Do we need informationally insensitive debt? April 17, 2011 at 5:22 pm
Yes we do. Felix Salmon is wrong. Let me explain.
First, what is informationally insensitive debt?
financial assets which (normally) don’t change in price when new information about them emerges
That’s not a good definition, actually, as there are no assets (apart from cash) which satisfy it. But it hints at a more useful definition, namely an asset whose credit spread does not change when more information about its issuer becomes available. A good example is a government bond from a genuinely AAA issuer. (See here for a longer discussion from Gary Gorton where he mentions the content of a CDS spread and conjectures that the universe of informationally insensitive assets has declined thanks to CDS trading.)
Now, Felix thinks assets like this are a bad idea because “bankers and other financial innovators the world over have every incentive to structure products which turn risky assets into informationally-insensitive debt“. These then “cause crises“.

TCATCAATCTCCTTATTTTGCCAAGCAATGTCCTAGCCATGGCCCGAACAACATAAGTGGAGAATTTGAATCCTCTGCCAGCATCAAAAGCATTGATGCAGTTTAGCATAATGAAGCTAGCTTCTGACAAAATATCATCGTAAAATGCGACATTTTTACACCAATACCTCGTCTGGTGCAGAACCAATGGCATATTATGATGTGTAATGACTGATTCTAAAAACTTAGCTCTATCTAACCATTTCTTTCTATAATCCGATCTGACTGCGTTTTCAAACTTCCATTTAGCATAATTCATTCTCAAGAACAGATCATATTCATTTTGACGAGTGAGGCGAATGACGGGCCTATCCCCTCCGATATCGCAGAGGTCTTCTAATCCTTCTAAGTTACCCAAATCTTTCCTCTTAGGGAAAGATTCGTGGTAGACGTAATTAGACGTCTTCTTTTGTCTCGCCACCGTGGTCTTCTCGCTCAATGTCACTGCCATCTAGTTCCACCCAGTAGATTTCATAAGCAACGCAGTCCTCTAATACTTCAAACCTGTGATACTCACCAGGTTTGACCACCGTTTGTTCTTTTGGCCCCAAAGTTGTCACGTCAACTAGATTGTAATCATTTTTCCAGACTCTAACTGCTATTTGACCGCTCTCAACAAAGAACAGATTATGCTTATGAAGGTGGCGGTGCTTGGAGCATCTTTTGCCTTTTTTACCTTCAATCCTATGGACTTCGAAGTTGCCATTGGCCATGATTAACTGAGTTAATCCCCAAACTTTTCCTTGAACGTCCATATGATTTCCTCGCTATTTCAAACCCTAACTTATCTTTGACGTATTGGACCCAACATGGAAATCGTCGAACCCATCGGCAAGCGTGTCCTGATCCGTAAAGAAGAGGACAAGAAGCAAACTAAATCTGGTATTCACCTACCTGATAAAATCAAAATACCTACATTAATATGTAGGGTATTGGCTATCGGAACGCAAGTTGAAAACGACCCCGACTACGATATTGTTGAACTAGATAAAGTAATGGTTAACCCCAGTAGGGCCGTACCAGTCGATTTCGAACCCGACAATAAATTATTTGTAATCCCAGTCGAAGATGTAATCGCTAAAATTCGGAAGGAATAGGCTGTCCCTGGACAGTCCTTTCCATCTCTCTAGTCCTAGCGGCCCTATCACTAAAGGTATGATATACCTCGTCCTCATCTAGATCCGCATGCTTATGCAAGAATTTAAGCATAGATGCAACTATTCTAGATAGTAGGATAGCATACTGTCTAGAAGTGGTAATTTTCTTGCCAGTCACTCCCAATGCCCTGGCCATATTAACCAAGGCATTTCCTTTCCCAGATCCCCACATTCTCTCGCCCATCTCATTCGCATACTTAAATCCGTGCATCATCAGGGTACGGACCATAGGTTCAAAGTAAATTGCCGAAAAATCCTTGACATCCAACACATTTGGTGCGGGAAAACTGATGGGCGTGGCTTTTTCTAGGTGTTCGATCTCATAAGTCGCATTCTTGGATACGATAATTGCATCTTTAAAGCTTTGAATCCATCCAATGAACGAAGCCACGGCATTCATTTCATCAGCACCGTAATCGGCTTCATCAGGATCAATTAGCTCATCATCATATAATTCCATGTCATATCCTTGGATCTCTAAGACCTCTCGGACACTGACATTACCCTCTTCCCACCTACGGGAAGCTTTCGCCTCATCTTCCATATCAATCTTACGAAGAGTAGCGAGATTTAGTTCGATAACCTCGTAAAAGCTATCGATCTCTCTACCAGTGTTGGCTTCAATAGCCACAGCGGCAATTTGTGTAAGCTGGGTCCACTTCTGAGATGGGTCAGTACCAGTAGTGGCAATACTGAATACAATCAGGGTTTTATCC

I see it entirely the other way. The absence of enough genuinely informationally insensitive assets caused a demand which was met by the creation of almost, but not quite informationally insensitive ones, namely AAA-rated ABS. There is a massive demand for informationally insensitive assets, notably from those with low risk tolerance. We need more of them, as I suggested in my posts on policy on the asset side. Indeed, as Matt Yglesias says:
we need to do something—like maintain the existence of a large pool of federal debt—to make sure that the world has the quantity of information-insensitive debt it needs to continue routine operation.